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Double Victory: How African American Women…
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Double Victory: How African American Women Broke Race and Gender Barriers… (edition 2013)

by Cheryl Mullenbach

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Member:march13
Title:Double Victory: How African American Women Broke Race and Gender Barriers to Help Win World War II (Women of Action)
Authors:Cheryl Mullenbach
Info:Chicago Review Press (2013), Hardcover, 272 pages
Collections:Your library
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Double Victory: How African American Women Broke Race and Gender Barriers to Help Win World War II by Cheryl Mullenbach

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For

Zola (Emerson) Mullenbach --

One of the Greatest of the 'greatest generation"

Richard L. Wohlgamuth

Jake, Bailey, Zack, Brooklyn, Ty, Sophia, and Emerson

In memory of Ralph Mullenbach
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In 2002, Thomasina Walker Johnson Norford died quietly in her sleep at the age of 94.  (Introduction)
In August 1944, factories across the country were in dire need of workers to build guns, bombs, planes, and ships for the US military.
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“Allow all black nurses to enlist, and the draft won’t be necessary. . . . If nurses are needed so desperately, why isn’t the Army using colored nurses?”



“My arm gets a little sore slinging a shovel or a pick, but then I forget about it when I think about all those boys over in the Solomons.”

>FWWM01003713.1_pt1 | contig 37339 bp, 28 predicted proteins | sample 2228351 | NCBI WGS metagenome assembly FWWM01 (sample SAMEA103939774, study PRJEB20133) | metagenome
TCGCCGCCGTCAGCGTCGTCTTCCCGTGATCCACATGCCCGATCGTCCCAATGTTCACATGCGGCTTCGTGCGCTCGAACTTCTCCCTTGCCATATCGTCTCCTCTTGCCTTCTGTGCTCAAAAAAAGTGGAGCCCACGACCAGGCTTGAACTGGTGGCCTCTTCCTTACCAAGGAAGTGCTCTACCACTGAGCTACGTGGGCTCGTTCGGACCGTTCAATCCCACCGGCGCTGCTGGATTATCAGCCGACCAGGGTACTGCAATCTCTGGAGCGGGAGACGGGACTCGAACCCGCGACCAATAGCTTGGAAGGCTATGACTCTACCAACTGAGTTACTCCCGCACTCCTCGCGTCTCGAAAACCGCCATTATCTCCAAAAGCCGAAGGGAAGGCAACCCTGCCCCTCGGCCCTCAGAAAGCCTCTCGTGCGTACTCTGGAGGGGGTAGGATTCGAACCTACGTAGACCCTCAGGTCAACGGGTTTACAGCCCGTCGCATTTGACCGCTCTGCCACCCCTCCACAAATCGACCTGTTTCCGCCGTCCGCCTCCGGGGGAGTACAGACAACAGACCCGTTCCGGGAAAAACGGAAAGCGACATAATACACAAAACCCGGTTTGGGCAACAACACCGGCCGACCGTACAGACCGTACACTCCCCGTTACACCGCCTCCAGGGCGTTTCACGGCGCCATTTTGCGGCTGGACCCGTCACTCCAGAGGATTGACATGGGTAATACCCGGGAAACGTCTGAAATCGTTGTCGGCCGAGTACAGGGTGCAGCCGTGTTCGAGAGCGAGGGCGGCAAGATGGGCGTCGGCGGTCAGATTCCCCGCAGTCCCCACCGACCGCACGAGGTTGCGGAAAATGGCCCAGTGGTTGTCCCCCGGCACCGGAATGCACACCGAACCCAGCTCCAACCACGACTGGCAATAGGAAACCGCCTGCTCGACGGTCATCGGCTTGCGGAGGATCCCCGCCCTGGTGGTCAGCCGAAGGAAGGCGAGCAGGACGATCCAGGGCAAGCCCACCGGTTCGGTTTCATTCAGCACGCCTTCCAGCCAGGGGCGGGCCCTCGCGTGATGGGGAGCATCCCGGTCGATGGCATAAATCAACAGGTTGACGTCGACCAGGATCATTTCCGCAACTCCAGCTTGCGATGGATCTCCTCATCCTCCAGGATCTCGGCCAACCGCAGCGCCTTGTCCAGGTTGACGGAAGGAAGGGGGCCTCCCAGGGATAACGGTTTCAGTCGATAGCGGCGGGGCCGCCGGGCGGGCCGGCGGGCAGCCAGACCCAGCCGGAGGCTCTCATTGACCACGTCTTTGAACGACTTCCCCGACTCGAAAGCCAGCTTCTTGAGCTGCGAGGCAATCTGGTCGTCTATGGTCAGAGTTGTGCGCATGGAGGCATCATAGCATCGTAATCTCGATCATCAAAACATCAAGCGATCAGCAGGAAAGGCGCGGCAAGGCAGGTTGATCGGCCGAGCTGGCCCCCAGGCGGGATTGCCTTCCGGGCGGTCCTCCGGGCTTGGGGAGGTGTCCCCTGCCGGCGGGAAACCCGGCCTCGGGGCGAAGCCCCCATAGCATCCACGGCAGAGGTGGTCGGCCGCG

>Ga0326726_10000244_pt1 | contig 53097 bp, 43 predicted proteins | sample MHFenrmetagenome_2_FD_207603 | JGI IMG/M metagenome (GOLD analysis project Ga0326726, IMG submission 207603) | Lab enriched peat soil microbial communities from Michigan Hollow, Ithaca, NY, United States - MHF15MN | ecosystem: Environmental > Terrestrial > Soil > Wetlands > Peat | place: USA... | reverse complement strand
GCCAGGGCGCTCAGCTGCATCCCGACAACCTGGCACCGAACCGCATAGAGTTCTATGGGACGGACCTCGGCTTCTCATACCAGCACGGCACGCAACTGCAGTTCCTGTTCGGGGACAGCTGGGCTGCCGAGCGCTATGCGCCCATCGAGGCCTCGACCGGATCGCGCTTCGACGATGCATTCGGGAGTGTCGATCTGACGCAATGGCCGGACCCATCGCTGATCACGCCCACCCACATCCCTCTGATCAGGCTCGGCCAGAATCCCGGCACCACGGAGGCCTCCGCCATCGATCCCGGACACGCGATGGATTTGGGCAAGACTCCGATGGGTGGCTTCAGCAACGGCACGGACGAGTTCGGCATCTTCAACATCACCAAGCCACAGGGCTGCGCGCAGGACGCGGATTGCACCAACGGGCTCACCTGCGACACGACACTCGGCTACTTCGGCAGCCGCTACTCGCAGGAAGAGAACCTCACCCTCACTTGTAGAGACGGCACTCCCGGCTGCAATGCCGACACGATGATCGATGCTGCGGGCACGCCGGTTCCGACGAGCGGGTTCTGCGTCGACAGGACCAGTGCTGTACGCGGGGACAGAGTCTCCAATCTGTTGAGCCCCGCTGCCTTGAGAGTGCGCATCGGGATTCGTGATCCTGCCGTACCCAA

Double Victory tells the stories of African American women who did extraordinary things to help their country during World War II. In these pages young readers meet a range of remarkable women: war workers, political activists, military women, volunteers, and entertainers. Some, such as Mary McLeod Bethune and Lena Horne, were celebrated in their lifetimes and are well known today. But many others fought discrimination at home and abroad in order to contribute to the war effort yet were overlooked during those years and forgotten by later generations. Double Victory recovers the stories of these courageous women, such as Hazel Dixon Payne, the only woman to serve on the remote Alaska-Canadian Highway; Deverne Calloway, a Red Cross worker who led a protest at an army base in India; and Betty Murphy Phillips, the only black female overseas war correspondent. Offering a new and diverse perspective on the war and including source notes and a bibliography, Double Victory is an invaluable addition to any student’s or history buff’s bookshelf.

[retrieved from Amazon.com, 6/20/2013]

Contents:

War workers: "Negroes cannot be accepted" -- Political activists: "I am not a party girl, I want to build a movement" -- In the military: "will all the colored girls move over on this side" -- Volunteers: "back the attack" -- Entertainers: "we don't take your kind".
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An account of the lesser-known contributions of African-American women during World War II reveals how they helped lay the foundations for the Civil Rights Movement by challenging racial and gender barriers at home and abroad.

(summary from another edition)

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